How 2D video motion analysis facilitates problem solving, reflective learning, & identification of novel interventions

The referral of this gentleman in the video below was for an exercise program for chronic right knee pain. The patient and the referring Physician Assistant expressed expectations that an exercise program would help decrease his pain so he could return to playing recreational basketball.

There is ongoing controversy about whether high-intensity quadriceps strengthening exercises for an osteoarthritic knee that has malalignment &/or joint laxity is beneficial. Or conversely, whether aggressive strengthening exercises hasten the progression of the problem here, here, and here.

This individual’s right knee valgus malalignment (knock-kneed) was permanent. The inward deviation of the right knee could not be passively positioned in a neutral or straight alignment. Querying the patient, he reported he had tried weightlifting exercises on the knee, and felt the pain was worse after each weightlifting session.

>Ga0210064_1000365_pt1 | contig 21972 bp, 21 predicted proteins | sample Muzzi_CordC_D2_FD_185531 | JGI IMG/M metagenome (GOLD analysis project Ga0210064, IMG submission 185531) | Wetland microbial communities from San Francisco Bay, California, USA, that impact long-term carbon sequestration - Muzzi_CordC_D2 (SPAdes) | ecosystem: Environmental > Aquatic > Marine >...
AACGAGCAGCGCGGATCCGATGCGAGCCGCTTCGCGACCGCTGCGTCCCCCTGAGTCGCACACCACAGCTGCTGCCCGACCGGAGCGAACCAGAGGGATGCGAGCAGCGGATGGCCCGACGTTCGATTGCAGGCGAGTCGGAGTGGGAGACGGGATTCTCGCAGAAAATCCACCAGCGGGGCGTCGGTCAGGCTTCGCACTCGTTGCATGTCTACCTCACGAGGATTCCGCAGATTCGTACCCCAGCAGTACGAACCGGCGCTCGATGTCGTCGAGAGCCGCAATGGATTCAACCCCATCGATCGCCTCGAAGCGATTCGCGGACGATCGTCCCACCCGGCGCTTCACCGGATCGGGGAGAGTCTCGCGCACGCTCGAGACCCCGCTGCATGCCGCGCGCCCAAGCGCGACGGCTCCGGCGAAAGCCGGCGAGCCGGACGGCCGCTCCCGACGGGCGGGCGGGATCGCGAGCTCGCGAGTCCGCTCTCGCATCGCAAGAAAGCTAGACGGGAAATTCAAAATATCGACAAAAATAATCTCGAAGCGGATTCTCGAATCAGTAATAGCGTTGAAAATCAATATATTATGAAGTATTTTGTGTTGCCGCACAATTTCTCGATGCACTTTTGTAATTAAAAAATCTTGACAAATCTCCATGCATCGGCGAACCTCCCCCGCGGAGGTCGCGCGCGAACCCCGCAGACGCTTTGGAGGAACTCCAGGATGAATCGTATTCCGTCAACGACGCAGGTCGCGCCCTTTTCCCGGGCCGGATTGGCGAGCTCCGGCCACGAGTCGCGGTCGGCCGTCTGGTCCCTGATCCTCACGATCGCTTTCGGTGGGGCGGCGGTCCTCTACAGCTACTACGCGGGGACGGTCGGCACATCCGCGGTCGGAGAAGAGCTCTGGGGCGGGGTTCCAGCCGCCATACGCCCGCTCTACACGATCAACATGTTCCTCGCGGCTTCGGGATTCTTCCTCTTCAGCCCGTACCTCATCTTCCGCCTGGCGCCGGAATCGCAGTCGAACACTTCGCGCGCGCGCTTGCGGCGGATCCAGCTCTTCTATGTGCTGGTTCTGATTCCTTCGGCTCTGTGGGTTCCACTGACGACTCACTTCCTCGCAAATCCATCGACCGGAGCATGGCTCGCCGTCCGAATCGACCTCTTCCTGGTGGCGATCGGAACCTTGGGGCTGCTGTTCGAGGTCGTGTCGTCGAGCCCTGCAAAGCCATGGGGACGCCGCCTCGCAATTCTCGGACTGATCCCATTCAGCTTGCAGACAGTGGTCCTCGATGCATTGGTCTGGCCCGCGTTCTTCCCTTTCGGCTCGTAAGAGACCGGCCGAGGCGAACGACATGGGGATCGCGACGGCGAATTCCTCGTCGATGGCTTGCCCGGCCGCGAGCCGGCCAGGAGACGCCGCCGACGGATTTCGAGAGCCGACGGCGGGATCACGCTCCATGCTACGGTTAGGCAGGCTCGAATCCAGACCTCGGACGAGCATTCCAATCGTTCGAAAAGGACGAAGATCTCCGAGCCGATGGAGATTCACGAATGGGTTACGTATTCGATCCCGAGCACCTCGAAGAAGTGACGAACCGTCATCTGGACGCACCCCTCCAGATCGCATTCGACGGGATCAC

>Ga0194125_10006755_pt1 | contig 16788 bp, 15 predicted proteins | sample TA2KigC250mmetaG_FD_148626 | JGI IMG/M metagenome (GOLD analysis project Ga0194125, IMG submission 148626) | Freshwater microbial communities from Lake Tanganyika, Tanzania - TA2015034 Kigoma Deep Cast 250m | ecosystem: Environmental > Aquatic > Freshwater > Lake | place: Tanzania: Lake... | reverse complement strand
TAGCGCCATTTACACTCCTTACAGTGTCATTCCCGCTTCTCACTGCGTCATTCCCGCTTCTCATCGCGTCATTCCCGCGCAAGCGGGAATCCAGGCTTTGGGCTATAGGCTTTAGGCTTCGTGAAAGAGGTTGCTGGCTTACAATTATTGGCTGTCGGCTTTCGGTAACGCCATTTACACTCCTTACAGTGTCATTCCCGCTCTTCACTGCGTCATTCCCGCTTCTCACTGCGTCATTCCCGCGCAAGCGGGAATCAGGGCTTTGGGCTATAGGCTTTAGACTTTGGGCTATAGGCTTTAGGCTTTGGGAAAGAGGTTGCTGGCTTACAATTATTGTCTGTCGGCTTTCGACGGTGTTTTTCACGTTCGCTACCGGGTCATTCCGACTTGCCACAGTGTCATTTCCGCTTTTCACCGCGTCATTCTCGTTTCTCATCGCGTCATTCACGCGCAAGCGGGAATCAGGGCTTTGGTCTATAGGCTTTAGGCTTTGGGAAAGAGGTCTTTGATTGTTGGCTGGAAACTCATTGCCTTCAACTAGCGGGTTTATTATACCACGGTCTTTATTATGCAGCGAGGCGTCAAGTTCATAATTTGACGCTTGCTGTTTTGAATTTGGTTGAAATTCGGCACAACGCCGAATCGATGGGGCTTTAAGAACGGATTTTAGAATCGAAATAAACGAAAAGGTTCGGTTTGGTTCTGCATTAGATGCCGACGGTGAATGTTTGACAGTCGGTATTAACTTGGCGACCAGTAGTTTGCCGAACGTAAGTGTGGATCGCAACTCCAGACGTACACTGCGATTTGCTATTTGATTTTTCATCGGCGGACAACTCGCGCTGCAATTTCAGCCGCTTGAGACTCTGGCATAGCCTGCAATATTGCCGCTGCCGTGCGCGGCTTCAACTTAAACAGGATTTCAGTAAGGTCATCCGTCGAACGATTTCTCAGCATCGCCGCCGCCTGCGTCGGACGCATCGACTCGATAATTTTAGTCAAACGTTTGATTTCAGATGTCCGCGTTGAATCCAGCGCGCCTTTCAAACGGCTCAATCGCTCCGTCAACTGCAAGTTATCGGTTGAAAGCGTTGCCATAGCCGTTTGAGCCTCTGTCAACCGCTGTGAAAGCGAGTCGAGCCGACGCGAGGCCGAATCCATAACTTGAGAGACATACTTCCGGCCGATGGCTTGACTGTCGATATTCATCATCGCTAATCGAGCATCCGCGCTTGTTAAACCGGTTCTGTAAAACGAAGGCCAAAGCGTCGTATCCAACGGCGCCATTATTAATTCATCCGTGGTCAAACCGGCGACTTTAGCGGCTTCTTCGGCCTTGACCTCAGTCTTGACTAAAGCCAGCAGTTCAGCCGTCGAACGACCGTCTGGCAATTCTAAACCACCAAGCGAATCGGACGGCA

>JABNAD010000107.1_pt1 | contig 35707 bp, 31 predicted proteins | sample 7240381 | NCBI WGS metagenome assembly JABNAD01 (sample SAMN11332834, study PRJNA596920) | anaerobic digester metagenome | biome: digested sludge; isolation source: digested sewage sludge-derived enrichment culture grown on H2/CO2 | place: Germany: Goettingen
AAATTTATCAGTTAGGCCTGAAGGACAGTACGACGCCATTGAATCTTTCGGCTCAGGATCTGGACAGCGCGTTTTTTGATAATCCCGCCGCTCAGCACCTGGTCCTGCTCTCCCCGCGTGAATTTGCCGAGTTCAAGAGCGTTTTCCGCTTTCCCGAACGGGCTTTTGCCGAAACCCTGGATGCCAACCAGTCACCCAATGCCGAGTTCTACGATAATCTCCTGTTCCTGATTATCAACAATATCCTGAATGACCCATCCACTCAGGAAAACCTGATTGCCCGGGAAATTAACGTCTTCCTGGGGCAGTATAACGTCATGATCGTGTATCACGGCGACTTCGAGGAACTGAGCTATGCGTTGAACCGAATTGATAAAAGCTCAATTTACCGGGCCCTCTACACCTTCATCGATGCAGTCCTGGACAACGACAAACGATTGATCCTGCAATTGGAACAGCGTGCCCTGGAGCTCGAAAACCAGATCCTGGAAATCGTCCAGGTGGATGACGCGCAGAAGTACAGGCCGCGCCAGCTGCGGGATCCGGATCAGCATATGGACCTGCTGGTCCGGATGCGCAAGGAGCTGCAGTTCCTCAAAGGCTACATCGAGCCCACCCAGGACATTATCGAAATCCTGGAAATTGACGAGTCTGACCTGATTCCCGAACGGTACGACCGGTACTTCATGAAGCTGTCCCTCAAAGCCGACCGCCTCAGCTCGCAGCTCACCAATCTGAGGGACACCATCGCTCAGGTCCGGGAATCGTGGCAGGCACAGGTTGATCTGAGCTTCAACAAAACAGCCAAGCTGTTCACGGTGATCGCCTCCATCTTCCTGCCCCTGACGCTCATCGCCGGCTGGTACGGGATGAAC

I told him to stop aggressive strengthening exercises and explained why aggressive strengthening exercises can have side effects or unintended consequences. Repeatedly lifting heavy weights with a maligned knee joint is like repeatedly opening and shutting a door with a loose or poorly aligned door hinge. Either the hinge, the door or both are going to fall apart. The repeated movement is not going to straighten the door hinge or repair the door hinge.

Motion Analysis:

I used 2D slow motion video gait analysis in hopes of identifying potential treatment alternatives to exercise therapy, weight reduction, and joint replacement surgery.